Tuesday, June 12, 2012
After just finishing a rather good Screenshot Let's Play of Skies of Arcadia (The GameCube Port, since it simply had more things) I can't help but remember why Sega was always my favorite company, and why it's just so painful that they've collapsed in on themselves as they did. Sega just had a -knack- for making these really fantastic games (or at least publishing them through developers that -got it-) and that's....well, that's a rarity nowadays. It wasn't even that they're fantastic in all regards, as many of them simply weren't, but they were fantastic because they were so focused on one aspect and made sure that shone like....something really shiny. My analogy machine is broken tonight, sue me. My point is fairly obvious if you have even a cursory knowledge of a good amount of Sega games out there, but even if you haven't and are confused, you know I'll be able to straighten it out.
Taking Skies of Arcadia as an example, it's obvious that the game was meant to be a light-hearted tale about pirates. It does this. It does it well, and it does it reliably throughout the entire game that I can't help but see it as perfect for just that. Of course, it does well with the other facets of the game that -involve- the pirate part, such as the Ships (and the battling thereof which was absolutely -wonderful-) and the Crew (it might not be the most involved method, but it's certainly not overly simple) which is what really makes it shine since, at the end of the day, you play a game for many reasons, but good gameplay is definitely a plus, if not mandatory. (As I've said before, I will tolerate poor gameplay for a fantastic story.) Reading through that LP made me yearn, as I haven't done so in a long while, for an HD version of Skies of Arcadia and/or a friggin' -sequel-. The latter might be rather impossible now given Sega's poor state, but the former is not only incredibly possible, but is rumored to be a thing following at least Shenmue I HD's release on the normal rounds, which will hopefully include Vita. Sega is getting my money for Jet Set Radio Vita, so that's hopefully going to send a message.
Speaking of Shenmue, there is certainly a -reason- why a third installment of the game is so heavily clamored for; the game, despite it's flaws which are more or less negligible depending on your perspective, manages to blend story and action in a rather compelling way. In a sense, I think that's why Yakuza as a whole has always been considered a spiritual successor to Shenmue (I'm sure you know I love the Yakuza series, so I don't even feel the need to throw that one down), since it does that very well too, despite going a little more over-the-top than Shenmue at times. Though....Shenmue did get a little crazy itself sometimes as well, but for the most part, it at least tried to steep itself in reality and/or present the facade of something rather low-key, so that when it ramped up, it ramped way up. The same game that features forklift operation and purchasing little toys from gachapon machines also features a 100-man battle royale and a motorcycle chase. And it manages to do this in a way that doesn't seem from one extreme to the other, but rather that it simply makes sense in the moment.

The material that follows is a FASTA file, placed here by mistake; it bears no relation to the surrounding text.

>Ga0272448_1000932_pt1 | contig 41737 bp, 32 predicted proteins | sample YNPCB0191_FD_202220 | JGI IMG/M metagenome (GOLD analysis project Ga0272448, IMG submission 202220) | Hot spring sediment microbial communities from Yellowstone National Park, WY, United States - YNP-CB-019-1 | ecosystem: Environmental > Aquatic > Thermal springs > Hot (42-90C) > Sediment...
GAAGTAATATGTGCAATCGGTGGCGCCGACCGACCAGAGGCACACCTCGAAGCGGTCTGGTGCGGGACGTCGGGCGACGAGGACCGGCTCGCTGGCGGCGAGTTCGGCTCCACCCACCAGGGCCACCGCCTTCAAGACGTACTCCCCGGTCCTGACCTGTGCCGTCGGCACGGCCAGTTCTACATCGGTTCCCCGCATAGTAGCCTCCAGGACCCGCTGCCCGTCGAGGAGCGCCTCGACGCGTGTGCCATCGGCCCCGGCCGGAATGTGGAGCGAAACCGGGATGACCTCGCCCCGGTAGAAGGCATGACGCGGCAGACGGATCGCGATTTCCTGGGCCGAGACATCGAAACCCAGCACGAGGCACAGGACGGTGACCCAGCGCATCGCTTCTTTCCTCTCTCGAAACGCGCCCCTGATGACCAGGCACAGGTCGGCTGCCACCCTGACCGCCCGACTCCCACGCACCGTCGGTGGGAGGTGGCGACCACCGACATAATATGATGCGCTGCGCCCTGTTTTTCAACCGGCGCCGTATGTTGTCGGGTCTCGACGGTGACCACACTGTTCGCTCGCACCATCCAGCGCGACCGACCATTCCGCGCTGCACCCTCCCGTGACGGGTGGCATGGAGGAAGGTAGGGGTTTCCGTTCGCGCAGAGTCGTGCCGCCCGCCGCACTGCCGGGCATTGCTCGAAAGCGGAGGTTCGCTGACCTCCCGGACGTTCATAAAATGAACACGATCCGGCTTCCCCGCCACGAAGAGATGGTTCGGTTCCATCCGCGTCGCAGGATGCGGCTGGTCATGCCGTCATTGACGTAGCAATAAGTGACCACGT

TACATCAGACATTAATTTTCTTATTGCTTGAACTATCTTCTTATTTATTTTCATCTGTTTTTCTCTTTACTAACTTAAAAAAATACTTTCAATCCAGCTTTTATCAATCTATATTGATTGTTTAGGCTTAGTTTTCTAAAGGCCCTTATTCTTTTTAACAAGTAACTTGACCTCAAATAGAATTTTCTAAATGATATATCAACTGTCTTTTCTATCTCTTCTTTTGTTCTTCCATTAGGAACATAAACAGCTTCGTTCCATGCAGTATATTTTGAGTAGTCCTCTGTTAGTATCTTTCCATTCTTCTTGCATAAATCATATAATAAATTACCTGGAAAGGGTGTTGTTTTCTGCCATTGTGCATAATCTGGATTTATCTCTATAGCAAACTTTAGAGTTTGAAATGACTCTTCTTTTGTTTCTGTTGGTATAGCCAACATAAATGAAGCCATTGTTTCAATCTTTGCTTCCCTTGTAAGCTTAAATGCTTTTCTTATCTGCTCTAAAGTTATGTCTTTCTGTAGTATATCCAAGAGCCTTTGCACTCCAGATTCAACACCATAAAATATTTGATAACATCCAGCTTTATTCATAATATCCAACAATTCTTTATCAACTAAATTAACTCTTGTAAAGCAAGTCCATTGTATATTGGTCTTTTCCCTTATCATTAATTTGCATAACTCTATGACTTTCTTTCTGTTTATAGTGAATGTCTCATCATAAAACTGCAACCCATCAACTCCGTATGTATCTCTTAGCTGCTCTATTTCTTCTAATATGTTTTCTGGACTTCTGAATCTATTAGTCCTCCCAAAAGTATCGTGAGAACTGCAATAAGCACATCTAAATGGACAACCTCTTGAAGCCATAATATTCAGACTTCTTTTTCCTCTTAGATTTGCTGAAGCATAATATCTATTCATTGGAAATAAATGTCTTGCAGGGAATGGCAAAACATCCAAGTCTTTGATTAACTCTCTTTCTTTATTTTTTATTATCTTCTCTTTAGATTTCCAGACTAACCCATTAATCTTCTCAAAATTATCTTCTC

Of course, their fantastic series isn't all a thing of the past, as they've managed to keep the old thunder crashing and the lightning striking even in this current generation. Not only with the continued success of the Yakuza series, but with a little cult classic known as Valkyria Chronicles. It was anime as all get-out (the sequel even moreso), but it wasn't actually bad and was, in fact, compelling for the most part. Of course, what the game focused on was the semi-turn-based warfare which worked in a way that it honestly probably shouldn't have. It manages to be tactical despite being rather simplistic, since that simplicity is in itself a double-edged sword, since while it's simple for you, so is it simply to make the Computer follow. Rushing in your best troops might just backfire because your troops have to stand there and use interception fire where the enemy could come up and, as you had last turn, unload rapid-fire head-on. Of course, it goes deeper than that, but the point of these little descriptions is to make you go check out the games yourself and/or reminisce properly. So, seriously, go buy everything Valkyria Chronicles please if you haven't done so because Sega really needs the money.
Of course, these are just a few of the old and new Sega classics that have made them a company worth liking, if not more, despite the constant, never-ending, ever-present, seemingly-endless amount of poor choices they make as a company that ends up getting them in places they don't rightly deserve to be in. Crazy Taxi, Seaman, Phantasy Star (both numbers and Online), I guess Sonic the Hedgehog, Toejam and Earl (Remember those guys? Those guys -ruled-), Streets of Rage, Shinobi, I'm sure you're already listing off series in your head as well, because it was just like that. I always hope, as a 'Sega kid' I suppose, that they'll manage to get themselves out of this new fine mess they've made, and I'll be doing what I can do to help out, certainly. With any luck, enough people will -also- do that so that they won't sink completely, though if they do, there is a chance that their delicious, wonderful IPs will go to homes that can treat them a little better under a more stable roof. Regardless, it's always worth a minute to think of how it used to be, if nothing else.